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After Gezi Park Protests: Rethinking Turkish Politics and Political Culture

Event Type
European Union Center; School of Literatures, Cultures and Linguistics; Russian, East European, and Eurasian Center; Department of Linguistics; Center for Global Studies; Center for South Asian and Middle Eastern Studies; Department of Political Science
General Lounge (Room 210) of Illini Union (1401 W. Green St., Urbana, IL 61801)
Apr 28, 2014   1:30 - 5:30 pm  
Originating Calendar
Russian, E. European & Eurasian Center: Conference & Workshops

8th Annual Turkish Studies Symposium

After Gezi Park Protests: Rethinking Turkish Politics and Political Culture

The 8th Annual Turkish Studies Symposium will explore the theme “After Gezi Park  Protests -- Rethinking Turkish Politics and Political Culture.” A small protest against the destruction of Gezi Park in downtown Istanbul in late May 2013 has triggered wide-ranging public demonstrations and an outpour of frustration with the authoritarian style of governance. This was arguably the largest wave of protests in Turkey’s history, which have brought together an unusual coalition, a diverse profile of demonstrators that would not have come together before: independents stood side-by-side with the nationalists, anticapitalist-Islamists, LGBT activists, soccer fans, Kurds, Alevis, and people from across the political spectrum. This most diverse, inclusive and democratic wave of protests that Turkey has ever seen turned into sites where the possibility of co-existence was proven as a viable model for Turkish society.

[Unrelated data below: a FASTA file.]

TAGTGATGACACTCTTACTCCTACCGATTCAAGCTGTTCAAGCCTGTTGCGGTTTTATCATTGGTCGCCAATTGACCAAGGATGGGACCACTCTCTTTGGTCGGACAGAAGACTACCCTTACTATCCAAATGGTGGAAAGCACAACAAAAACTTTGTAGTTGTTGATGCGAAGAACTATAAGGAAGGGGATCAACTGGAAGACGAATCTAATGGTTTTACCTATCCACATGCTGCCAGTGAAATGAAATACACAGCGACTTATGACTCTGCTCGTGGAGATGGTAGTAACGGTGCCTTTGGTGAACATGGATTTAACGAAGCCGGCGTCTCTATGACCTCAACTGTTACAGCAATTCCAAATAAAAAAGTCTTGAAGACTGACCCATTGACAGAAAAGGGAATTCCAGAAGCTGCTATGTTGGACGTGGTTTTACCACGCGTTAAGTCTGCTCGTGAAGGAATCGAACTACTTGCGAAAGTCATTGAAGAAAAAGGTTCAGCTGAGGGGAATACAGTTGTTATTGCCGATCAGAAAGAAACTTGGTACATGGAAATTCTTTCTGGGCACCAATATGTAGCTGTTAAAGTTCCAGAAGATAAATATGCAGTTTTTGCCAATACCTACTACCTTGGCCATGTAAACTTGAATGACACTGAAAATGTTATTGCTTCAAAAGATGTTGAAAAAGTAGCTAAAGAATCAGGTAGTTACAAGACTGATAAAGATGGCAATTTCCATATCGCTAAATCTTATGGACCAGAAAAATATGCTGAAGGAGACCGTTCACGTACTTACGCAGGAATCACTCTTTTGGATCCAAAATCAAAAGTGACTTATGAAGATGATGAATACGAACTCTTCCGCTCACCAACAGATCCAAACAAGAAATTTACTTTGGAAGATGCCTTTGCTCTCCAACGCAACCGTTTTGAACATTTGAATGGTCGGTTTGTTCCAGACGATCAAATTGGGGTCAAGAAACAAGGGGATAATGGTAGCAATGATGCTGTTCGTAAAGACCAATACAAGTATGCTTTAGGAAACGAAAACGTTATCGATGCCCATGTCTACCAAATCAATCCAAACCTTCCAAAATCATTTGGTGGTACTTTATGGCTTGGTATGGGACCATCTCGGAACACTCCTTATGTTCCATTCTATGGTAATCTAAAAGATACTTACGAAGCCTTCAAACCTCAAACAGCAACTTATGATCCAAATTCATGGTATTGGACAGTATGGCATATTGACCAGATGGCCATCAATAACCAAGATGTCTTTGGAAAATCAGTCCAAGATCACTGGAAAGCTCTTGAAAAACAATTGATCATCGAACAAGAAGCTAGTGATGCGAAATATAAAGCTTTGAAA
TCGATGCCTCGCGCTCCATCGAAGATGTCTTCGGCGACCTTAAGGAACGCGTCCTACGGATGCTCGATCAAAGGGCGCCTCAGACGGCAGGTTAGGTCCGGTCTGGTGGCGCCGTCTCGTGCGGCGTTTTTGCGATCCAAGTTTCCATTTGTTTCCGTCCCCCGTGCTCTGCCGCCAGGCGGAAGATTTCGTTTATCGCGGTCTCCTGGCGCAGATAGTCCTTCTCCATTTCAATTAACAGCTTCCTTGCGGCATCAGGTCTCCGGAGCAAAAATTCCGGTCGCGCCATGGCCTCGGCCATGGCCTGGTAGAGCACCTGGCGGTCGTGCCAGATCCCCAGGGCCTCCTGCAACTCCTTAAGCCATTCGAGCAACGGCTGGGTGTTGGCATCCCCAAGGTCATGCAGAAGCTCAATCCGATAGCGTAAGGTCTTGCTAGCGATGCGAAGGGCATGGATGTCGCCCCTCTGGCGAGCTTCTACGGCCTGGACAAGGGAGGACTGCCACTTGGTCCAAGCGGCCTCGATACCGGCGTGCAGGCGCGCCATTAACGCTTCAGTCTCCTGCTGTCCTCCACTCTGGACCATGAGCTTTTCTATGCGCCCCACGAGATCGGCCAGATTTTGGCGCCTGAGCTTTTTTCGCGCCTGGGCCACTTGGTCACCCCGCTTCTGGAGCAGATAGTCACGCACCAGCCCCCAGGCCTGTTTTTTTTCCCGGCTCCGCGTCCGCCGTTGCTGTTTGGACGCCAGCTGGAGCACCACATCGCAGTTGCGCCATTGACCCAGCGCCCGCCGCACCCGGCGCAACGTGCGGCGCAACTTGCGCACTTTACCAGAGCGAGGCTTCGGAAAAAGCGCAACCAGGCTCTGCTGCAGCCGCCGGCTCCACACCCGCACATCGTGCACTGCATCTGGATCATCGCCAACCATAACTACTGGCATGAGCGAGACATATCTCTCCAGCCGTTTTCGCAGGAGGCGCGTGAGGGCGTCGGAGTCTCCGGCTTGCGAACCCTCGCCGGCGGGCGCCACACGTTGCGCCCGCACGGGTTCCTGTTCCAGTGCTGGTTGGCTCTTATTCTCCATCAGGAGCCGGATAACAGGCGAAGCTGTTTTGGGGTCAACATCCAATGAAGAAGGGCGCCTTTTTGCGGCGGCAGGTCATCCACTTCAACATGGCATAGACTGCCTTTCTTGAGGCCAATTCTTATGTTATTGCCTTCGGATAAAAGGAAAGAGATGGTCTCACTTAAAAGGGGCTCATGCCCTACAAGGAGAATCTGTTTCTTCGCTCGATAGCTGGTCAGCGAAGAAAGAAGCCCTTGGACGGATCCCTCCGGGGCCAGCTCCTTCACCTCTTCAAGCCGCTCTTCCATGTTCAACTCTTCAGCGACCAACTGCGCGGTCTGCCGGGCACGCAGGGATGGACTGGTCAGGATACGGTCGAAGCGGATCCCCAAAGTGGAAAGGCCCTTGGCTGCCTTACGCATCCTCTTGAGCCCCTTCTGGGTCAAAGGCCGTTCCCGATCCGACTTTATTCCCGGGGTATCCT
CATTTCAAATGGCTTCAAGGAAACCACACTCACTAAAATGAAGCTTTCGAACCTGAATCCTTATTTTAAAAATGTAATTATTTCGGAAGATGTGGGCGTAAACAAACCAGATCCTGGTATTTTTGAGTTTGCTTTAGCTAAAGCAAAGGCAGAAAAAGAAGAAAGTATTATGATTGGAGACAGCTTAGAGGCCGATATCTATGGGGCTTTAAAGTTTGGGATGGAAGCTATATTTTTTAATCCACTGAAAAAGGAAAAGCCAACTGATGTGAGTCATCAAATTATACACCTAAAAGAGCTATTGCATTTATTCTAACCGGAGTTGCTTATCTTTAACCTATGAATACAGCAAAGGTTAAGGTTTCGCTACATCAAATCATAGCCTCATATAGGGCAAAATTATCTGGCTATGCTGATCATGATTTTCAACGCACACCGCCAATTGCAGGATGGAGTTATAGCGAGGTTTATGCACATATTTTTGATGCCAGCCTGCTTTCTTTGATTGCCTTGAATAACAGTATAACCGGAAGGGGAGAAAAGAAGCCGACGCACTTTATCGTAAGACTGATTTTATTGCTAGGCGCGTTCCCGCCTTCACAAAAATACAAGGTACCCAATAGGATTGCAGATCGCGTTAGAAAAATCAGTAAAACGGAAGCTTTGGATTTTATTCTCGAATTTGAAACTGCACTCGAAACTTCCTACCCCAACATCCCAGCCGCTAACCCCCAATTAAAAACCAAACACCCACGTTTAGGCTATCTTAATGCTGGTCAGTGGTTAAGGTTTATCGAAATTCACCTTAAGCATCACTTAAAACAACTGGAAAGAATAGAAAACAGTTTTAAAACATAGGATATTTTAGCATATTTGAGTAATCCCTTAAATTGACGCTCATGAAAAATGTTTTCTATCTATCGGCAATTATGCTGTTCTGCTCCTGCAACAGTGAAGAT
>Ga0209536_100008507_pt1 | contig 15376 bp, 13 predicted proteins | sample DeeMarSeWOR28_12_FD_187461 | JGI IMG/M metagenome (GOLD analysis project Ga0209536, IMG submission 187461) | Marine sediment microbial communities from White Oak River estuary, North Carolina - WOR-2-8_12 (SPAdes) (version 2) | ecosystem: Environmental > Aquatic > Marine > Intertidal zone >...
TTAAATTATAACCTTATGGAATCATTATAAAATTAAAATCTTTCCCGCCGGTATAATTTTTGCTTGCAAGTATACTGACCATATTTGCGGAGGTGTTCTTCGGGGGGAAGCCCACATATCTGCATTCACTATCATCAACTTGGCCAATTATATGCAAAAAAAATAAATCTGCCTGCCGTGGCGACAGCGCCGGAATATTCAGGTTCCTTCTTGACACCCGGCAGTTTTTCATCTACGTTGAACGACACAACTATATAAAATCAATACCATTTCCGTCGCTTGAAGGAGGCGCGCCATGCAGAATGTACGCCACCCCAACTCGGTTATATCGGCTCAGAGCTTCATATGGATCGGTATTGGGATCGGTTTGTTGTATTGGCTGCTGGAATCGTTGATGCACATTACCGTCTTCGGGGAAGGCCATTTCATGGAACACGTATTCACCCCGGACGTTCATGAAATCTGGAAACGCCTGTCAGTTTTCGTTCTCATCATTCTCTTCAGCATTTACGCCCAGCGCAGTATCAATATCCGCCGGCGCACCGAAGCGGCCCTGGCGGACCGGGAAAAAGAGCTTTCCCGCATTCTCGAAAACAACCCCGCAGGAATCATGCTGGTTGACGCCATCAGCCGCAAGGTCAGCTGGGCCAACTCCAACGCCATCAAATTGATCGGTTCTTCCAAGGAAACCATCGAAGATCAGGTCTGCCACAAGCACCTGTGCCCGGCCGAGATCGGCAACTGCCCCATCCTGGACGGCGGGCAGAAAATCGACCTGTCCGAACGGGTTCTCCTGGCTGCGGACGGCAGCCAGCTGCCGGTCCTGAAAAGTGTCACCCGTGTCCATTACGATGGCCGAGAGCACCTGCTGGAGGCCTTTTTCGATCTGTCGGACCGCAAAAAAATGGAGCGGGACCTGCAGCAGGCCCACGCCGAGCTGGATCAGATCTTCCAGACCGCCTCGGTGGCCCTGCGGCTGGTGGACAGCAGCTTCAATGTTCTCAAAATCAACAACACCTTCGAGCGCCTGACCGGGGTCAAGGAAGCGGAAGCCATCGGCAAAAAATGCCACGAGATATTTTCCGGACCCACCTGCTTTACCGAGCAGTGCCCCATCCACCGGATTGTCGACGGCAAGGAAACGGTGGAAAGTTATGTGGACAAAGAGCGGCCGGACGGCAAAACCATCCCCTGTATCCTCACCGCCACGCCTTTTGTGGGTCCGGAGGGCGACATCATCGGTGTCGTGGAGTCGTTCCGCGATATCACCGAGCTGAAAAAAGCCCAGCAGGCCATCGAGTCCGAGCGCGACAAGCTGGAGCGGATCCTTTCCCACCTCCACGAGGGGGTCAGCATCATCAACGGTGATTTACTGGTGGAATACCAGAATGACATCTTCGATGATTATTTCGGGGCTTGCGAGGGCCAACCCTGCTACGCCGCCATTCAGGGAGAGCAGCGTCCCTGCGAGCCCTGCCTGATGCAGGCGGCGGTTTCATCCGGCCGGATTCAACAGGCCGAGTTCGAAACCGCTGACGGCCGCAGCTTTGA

The mass protests and the unfolding events since May 2013, including the widespread corruption accusations leveled at the 11-year AKP government by followers of an Islamic movement, Gulen Hareketi, marked a turning point not only in Turkey’s domestic politics and political culture but also in its foreign policy. The domestic political stability as well as the AKP government’s hyperactive, assertive foreign policy began to crack and the image of Turkey in the international arena took a serious hit. More specifically, the protests and unfolding events have called into question the “Turkish model” —a template that “effectively integrates Islam, democracy and vibrant economics”, for the transitional regimes in the Middle East, on the one hand, and Turkey’s future with the European Union (EU), on the other.

The proposed symposium will address key issues raised by the Gezi protests and the recent challenges faced by the AKP government: What are the new avenues opened up by this broad public mobilization and what is the direction of new social and political cultural developments in the aftermath of Gezi protests? How will these recent developments affect the local elections in March 2014? And, what does the future hold for Turkey’s role in its broader region in light of these milestone events? Some of the larger (domestic) issues we will address are the role of political Islam in Turkish democracy, changing contours of state-society relations, and new (non-traditional) actors of democratic participation. We will also situate the events within Turkey’s current regional context (tensions in the Middle East, specifically the Syrian crisis, and Turkey-EU relations). We will specifically explore the question of whether the recent events imply a rejection of Turkish foreign policy under AKP rule that is increasingly defined by detachment from the European agenda on the one hand, and neo-imperial aspirations in the former Ottoman space, on the other.

A complete schedule of events and more information can be found at

Organized by: European Union Center

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